Deb Rowden, a mammography tech in Alton Memorial’s Medical Imaging department, prepares a patient for her 3D mammogram.

ALTON – Alton Memorial Hospital is the only hospital in the area that uses digital tomosynthesis, which creates a three-dimensional picture of the breast using X-rays.

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3D mammography is a revolutionary new screening and diagnostic breast imaging tool to improve the early detection of breast cancer.  Images are displayed as a series of thin slices, providing doctors with a clearer view through overlapping breast tissue.

Tomosynthesis builds upon the success of digital mammography allowing radiologists to look at your breast tissue in greater detail. There is no additional compression required and each view takes only a few seconds longer.

“The 3D mammography is much more effective in detecting more breast cancers and reduces false positives by up to 40 percent,” said Stacey Ballard, manager of Medical Imaging at Alton Memorial. “This means one simple thing: early detection.”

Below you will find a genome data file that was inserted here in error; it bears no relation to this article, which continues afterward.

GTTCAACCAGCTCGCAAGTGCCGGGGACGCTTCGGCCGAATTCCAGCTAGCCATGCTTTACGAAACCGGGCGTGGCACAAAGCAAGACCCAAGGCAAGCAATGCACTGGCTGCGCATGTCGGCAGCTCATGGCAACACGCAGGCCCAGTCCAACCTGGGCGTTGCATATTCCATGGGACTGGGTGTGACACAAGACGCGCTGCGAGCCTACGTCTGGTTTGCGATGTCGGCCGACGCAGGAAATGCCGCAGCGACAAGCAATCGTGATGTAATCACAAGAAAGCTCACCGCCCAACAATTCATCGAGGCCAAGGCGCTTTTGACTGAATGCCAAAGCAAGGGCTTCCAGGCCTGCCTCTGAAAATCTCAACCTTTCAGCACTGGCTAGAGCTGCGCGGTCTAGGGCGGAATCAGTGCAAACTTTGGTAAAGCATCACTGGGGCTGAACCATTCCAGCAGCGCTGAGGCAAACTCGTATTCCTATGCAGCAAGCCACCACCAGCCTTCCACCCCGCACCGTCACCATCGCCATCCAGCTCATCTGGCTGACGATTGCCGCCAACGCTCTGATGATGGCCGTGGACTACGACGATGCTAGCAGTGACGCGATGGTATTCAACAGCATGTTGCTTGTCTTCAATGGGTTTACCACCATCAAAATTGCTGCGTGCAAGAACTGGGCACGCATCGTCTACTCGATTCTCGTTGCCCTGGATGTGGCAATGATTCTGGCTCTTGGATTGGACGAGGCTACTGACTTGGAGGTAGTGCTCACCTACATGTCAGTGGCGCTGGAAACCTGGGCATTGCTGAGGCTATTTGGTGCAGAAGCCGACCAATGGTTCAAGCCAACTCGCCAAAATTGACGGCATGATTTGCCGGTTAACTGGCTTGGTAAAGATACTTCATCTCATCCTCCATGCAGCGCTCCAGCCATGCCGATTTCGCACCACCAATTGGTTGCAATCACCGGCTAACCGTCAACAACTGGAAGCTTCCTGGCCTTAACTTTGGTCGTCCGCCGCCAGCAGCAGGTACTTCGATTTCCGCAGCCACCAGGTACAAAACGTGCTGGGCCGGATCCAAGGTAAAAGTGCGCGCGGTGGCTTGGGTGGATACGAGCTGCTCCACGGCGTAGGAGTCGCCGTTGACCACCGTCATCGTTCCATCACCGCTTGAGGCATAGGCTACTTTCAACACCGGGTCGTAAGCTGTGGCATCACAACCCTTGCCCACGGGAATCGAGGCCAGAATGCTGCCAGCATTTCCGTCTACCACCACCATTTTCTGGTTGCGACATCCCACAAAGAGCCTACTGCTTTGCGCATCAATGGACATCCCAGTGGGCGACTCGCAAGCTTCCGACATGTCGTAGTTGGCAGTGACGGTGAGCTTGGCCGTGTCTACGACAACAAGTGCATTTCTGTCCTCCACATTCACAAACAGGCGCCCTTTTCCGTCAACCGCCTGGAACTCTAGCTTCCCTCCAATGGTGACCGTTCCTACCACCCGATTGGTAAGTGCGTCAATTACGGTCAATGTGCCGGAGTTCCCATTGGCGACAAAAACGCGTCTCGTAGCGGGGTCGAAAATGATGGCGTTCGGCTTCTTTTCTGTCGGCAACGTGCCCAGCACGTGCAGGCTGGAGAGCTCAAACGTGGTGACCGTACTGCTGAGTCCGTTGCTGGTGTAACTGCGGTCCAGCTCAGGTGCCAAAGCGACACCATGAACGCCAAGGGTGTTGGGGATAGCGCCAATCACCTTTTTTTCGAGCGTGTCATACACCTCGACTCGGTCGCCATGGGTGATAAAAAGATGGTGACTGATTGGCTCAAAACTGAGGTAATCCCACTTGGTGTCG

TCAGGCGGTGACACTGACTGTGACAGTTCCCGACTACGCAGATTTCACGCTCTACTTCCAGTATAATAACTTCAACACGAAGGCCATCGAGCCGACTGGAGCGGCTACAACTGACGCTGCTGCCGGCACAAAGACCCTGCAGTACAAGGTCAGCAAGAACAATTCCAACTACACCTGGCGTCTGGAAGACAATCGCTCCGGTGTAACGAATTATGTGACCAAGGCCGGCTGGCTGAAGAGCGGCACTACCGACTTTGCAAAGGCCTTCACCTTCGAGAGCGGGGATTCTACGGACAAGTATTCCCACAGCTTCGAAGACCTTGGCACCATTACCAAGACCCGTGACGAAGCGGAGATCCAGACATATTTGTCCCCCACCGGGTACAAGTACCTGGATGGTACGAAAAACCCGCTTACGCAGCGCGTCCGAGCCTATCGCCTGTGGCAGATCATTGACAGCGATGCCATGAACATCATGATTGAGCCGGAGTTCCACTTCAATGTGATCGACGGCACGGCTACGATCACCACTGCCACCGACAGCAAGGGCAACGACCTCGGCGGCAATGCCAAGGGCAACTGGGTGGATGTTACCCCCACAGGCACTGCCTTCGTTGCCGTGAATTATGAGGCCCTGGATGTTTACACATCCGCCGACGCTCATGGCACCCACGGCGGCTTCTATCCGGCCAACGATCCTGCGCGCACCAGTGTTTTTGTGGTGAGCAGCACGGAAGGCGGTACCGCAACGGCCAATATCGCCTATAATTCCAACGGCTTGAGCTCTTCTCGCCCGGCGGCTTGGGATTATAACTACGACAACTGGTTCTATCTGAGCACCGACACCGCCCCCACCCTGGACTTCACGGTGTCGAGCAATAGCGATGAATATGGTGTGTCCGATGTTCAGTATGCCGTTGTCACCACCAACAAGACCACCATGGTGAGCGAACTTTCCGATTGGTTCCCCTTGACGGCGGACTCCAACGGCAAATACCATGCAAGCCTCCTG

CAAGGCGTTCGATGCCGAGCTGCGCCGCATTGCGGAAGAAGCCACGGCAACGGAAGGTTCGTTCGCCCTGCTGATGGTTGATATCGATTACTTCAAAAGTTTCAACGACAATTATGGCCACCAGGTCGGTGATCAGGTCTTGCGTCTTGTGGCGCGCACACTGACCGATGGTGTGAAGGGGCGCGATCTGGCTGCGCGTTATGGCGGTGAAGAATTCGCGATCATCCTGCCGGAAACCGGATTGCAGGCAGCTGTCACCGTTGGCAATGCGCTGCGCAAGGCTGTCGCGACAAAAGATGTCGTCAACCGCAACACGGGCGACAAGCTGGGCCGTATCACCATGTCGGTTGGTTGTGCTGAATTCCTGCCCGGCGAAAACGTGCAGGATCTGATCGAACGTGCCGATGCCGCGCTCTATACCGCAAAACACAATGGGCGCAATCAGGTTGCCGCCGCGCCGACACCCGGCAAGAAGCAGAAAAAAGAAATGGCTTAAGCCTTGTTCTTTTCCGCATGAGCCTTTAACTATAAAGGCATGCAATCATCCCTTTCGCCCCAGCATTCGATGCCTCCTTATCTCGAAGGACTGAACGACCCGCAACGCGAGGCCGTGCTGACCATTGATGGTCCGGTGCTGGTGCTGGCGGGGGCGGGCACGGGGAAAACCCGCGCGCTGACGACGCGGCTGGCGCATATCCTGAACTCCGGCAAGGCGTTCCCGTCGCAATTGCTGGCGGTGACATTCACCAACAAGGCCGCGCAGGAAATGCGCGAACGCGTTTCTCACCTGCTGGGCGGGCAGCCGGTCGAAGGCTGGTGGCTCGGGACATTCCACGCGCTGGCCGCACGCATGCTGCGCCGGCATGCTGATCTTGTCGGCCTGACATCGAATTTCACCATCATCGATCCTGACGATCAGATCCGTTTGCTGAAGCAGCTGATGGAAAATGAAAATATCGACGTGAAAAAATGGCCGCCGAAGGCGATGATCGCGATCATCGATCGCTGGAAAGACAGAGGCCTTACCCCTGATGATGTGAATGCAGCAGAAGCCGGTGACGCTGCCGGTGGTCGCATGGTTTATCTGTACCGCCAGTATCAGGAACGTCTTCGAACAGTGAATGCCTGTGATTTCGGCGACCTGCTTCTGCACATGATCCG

Digital tomosynthesis of the breast is different from a standard mammogram in the same way a CT scan of the chest is different from a standard chest X-ray. Or think of the difference between a ball and a circle. One is 3-dimensional, the other is flat.

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“Mammography usually takes two X-rays of each breast from different angles: top to bottom and side to side,” Ballard said. “Regular mammography records the pictures on film, and digital mammography records the pictures on the computer. The images are then read by a radiologist.

Digital tomosynthesis is a new kind of test that's trying to overcome the issue of dense breast tissue. It takes multiple X-ray pictures of each breast from many angles. The breast is positioned the same way it is in a conventional mammogram, but only a little pressure is applied — just enough to keep the breast in a stable position during the procedure. The X-ray tube moves in an arc around the breast while 11 images are taken during a 7-second examination. Then the information is sent to a computer, where it is assembled to produce clear, highly focused 3-dimensional images throughout the breast.

Early results with digital tomosynthesis are promising. Researchers believe that this new breast imaging technique will make breast cancers easier to see in dense breast tissue and will make breast screening more comfortable.

For more information, call 618-463-7414 at Alton Memorial Hospital.




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